How Reddit Rescued a Forum for Harassing Women

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I’ve talked about Reddit on here and on Skepchick before, and to be frank, it’s hardly ever been good news. Most of Reddit’s usefulness centers on it being the best place for researchers to study the proliferation of Nazis on the Internet, which isn’t really something to brag about, you know? There was one sort of positive piece I did last year about a study that showed that censoring hate speech works. To recap, researchers at Georgia Institute of Technology studied the posting habits of Redditors who were previously active on some hate subreddits directed at fat people and black people. When those subreddits were eventually banned by Reddit, the researchers found that almost half of the users disappeared or deleted their accounts, and of the ones who stayed, they reduced their use of hate speech by 80 to 90%. Banning the hate forums actually did help stop the hate speech on Reddit.

I bring all this up because last week, the Redditor who created Kotaku in Action attempted to delete that subreddit. Kotaku in Action, or KiA, was created alongside Gamergate, and became a place for Gamergaters to collect and dox, harass, and discuss women like Zoe Quinn and Brianna Wu (and yes, in full disclosure, occasionally me — I’m not a video game maker but I am a prominent feminist, and Gamergate was above all other things an outlet for men to harass feminists). KiA has been active for years now, and its creator, david-me, published a post describing how it was, despite all appearances, pretty heavily moderated for awhile.

David-me says that for a long time, he and the other moderators worked hard to delete the worst of the harassment and slurs, but that they had trouble keeping up and even figuring out what was too misogynist or racist for Reddit and what was just misogynist or racist enough to skirt the rules.

He also describes how he felt as a person with autism and generalized anxiety disorder, when those conditions were constantly used as the butt of jokes by people on the subreddit he created and moderated. It’s interesting how we often accept the slurs directed at others but suddenly see the problem clearly when their directed at ourselves.

So after many years of attempting to clean up the subreddit but seeing it overwhelmed with upvotes from virulent bigots, David-me decided to shut it down for good. He posted about how Reddit higher-ups knew how bad it was but allowed it to continue because the traffic was so plentiful, and therefore the ad money was too. He pointed out that while KiA was a “cancerous growth,” it was a mere suspicious mole compared to the full-body malignancy that is the_donald, Reddit’s home for Donald Trump’s fanbase, who constantly post bigoted slurs and threats toward women, minorities, and of course now, journalists who they think produce “fake news.”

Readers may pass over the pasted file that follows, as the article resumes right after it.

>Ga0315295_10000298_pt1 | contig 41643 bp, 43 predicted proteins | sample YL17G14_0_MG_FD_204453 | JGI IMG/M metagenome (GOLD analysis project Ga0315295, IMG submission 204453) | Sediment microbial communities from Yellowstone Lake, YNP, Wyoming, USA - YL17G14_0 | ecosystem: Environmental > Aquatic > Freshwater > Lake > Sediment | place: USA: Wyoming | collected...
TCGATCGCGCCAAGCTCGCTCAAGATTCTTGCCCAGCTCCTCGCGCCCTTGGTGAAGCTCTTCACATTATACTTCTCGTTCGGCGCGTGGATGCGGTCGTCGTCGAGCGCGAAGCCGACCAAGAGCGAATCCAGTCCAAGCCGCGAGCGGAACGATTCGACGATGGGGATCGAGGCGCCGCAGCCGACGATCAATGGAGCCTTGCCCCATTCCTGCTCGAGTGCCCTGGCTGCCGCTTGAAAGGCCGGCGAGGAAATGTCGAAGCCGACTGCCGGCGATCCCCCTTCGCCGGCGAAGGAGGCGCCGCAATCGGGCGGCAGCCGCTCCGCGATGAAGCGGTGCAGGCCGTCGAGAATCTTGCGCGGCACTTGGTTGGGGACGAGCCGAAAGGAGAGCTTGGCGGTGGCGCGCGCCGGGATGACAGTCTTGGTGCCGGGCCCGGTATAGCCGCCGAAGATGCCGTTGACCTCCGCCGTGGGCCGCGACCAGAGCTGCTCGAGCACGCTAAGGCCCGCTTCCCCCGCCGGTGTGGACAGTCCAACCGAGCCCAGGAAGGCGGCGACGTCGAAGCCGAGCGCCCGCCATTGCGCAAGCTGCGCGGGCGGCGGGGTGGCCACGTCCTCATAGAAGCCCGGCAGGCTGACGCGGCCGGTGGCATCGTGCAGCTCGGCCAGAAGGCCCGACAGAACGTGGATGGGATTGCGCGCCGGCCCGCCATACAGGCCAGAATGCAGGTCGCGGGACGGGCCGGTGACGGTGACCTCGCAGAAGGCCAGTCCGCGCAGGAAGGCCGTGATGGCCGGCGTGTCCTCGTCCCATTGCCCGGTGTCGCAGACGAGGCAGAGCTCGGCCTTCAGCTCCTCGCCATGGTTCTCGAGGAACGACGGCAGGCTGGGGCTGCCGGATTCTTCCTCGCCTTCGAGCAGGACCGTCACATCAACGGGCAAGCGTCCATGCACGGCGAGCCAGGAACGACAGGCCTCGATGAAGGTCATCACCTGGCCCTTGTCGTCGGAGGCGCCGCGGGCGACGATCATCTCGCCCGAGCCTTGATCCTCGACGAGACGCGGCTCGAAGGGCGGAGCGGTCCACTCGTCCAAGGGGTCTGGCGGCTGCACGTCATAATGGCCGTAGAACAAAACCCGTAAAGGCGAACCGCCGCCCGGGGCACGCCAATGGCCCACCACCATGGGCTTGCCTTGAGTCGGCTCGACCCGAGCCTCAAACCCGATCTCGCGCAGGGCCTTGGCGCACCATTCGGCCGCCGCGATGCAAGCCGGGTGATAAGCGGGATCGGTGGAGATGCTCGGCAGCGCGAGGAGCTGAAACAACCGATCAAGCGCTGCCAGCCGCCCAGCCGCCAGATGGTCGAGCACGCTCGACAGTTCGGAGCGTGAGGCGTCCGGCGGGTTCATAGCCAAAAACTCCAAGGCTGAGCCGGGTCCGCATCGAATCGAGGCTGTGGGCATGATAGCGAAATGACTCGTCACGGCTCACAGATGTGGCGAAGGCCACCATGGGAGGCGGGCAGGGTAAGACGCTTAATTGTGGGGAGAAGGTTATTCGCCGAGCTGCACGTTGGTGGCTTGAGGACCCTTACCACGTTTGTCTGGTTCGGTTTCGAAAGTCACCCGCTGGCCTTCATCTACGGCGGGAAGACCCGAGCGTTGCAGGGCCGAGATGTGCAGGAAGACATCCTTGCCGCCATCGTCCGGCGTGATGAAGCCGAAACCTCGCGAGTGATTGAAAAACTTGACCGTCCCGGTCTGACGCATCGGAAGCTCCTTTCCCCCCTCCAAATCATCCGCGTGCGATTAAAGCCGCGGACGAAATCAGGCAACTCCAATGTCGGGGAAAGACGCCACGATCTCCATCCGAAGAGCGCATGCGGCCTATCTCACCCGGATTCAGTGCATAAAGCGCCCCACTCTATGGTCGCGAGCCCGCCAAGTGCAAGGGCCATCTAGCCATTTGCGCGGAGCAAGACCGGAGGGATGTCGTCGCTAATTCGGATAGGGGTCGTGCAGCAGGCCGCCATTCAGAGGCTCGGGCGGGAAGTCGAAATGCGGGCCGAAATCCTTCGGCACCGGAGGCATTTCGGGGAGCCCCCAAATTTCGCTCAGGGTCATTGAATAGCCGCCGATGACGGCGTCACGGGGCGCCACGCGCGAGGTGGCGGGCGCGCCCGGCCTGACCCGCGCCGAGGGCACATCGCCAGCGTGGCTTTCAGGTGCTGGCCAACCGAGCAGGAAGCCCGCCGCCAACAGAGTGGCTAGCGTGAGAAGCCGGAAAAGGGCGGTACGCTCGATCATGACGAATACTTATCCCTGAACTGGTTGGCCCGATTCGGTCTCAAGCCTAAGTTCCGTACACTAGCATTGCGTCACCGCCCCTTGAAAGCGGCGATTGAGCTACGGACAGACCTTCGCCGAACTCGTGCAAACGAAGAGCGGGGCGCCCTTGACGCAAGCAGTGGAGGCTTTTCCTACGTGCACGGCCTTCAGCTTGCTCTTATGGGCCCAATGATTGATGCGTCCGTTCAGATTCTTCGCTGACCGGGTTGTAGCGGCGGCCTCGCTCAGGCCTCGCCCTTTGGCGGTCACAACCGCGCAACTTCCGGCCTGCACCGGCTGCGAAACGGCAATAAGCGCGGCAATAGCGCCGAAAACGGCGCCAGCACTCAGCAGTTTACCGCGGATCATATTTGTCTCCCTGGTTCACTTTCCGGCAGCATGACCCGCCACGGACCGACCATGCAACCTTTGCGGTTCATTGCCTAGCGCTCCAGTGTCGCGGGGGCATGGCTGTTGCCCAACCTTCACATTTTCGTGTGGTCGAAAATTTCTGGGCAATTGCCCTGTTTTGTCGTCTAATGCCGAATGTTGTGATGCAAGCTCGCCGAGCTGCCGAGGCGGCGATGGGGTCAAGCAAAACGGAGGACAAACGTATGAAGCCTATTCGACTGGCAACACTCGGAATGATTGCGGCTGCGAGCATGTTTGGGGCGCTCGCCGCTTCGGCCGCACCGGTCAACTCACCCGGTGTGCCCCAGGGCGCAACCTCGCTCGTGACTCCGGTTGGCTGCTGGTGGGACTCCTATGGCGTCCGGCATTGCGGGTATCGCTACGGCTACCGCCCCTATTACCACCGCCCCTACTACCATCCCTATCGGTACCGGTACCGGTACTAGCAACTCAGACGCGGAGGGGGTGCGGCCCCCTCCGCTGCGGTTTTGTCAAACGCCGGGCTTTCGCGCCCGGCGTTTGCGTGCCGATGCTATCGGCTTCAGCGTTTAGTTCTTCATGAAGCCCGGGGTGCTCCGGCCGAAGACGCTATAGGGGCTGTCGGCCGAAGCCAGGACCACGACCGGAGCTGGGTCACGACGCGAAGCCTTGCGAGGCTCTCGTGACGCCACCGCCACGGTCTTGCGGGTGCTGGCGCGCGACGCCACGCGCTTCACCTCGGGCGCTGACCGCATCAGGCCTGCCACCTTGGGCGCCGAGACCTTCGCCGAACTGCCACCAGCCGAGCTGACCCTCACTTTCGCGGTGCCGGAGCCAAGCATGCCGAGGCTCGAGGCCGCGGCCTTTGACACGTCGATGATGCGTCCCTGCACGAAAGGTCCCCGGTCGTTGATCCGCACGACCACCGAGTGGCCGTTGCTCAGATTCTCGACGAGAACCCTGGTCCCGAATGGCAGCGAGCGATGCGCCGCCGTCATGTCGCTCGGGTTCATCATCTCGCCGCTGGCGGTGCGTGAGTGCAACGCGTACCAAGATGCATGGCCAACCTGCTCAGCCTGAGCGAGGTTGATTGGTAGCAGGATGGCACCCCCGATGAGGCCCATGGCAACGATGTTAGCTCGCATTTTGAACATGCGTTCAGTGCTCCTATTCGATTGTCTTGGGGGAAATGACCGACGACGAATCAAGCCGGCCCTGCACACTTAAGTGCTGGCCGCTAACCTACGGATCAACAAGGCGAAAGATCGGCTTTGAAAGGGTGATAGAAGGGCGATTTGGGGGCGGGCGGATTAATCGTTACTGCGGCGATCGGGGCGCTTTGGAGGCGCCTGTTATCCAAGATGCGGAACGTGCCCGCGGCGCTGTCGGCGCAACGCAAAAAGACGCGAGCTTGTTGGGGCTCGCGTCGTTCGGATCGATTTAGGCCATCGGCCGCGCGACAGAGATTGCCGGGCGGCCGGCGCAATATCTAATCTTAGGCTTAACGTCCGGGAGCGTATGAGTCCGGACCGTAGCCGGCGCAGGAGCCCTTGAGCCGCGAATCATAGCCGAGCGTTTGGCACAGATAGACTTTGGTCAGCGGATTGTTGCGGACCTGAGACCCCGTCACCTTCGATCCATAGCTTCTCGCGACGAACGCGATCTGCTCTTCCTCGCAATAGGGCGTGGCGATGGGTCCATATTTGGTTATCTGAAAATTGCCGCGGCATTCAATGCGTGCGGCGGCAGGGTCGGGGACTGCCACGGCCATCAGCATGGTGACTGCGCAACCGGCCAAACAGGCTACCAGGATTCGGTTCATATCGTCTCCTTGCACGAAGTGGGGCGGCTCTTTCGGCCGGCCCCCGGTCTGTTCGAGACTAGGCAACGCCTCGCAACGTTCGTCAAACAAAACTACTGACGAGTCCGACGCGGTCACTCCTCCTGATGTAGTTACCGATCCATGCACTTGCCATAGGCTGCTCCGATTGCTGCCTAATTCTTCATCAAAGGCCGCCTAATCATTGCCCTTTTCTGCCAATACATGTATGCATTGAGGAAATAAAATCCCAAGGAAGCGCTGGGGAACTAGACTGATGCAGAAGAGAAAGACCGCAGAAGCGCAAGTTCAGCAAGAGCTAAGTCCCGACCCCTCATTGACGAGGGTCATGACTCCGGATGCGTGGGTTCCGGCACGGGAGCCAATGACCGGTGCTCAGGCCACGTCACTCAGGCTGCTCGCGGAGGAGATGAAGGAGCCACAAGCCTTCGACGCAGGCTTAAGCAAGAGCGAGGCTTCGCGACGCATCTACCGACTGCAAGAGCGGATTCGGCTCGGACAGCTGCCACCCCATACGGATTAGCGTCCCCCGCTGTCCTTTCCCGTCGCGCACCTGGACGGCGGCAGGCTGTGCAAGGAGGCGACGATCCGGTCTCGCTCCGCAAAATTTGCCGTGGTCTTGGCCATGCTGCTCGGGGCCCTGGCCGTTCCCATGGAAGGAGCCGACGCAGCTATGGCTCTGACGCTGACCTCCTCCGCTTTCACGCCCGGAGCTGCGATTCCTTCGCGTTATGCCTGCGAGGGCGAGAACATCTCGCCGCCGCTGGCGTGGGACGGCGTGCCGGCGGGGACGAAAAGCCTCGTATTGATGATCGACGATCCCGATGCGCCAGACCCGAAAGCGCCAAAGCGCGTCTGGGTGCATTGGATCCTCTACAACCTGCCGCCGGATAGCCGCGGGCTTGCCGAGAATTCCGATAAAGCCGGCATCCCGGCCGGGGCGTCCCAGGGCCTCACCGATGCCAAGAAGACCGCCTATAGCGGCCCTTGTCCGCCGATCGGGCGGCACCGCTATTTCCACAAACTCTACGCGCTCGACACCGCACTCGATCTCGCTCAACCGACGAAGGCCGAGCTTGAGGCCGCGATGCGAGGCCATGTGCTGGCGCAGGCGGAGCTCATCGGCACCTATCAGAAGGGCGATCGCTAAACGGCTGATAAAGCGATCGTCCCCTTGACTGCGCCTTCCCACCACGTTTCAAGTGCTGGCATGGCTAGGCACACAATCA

Though David-me helped create this monster, and allowed it to fester for years, and only seemed to come to this realization in part because he realized he was one of the oppressed people being mocked on the subreddit, I still think he should be commended. Reddit operates on a system that prioritizes fake Internet points, and trying to get other users to like you and reward you with those sweet upvotes. Shutting down a subreddit with nearly 100,000 subscribers takes guts.

And as the research I mentioned suggests, David-me’s actions could have a very real impact on reducing the total amount of hate speech on Reddit.

Unfortunately, it was not to be. Reddit higher-ups stepped in and reversed David-me’s actions, reinstating Kotaku in Action and establishing other moderators in his place. That’s right — not only did Reddit allow KiA to fester this long, but they took an administrative action to reverse the founder and primary moderator’s decision to end the subreddit. That’s not just Reddit tolerating the bigotry — that’s them actively approving of it.

It’s gross, and I wish I could say I’m surprised. But time and again Reddit proves that it does not place any emphasis on the health and safety of either its own users or people in the wider world who are targeted and harassed by these users. You would hope that in an era of people starting to fight back against Trump, the GOP, and the abusers who inspired #MeToo, Reddit would maybe take the temperature of the room and join the forces of good.

Rebecca Watson

Rebecca is a writer, speaker, YouTube personality, and unrepentant science nerd. In addition to founding and continuing to run Skepchick, she hosts Quiz-o-Tron, a monthly science-themed quiz show and podcast that pits comedians against nerds. There is an asteroid named in her honor. Twitter @rebeccawatson Mastodon mstdn.social/@rebeccawatson Instagram @actuallyrebeccawatson TikTok @actuallyrebeccawatson YouTube @rebeccawatson BlueSky @rebeccawatson.bsky.social

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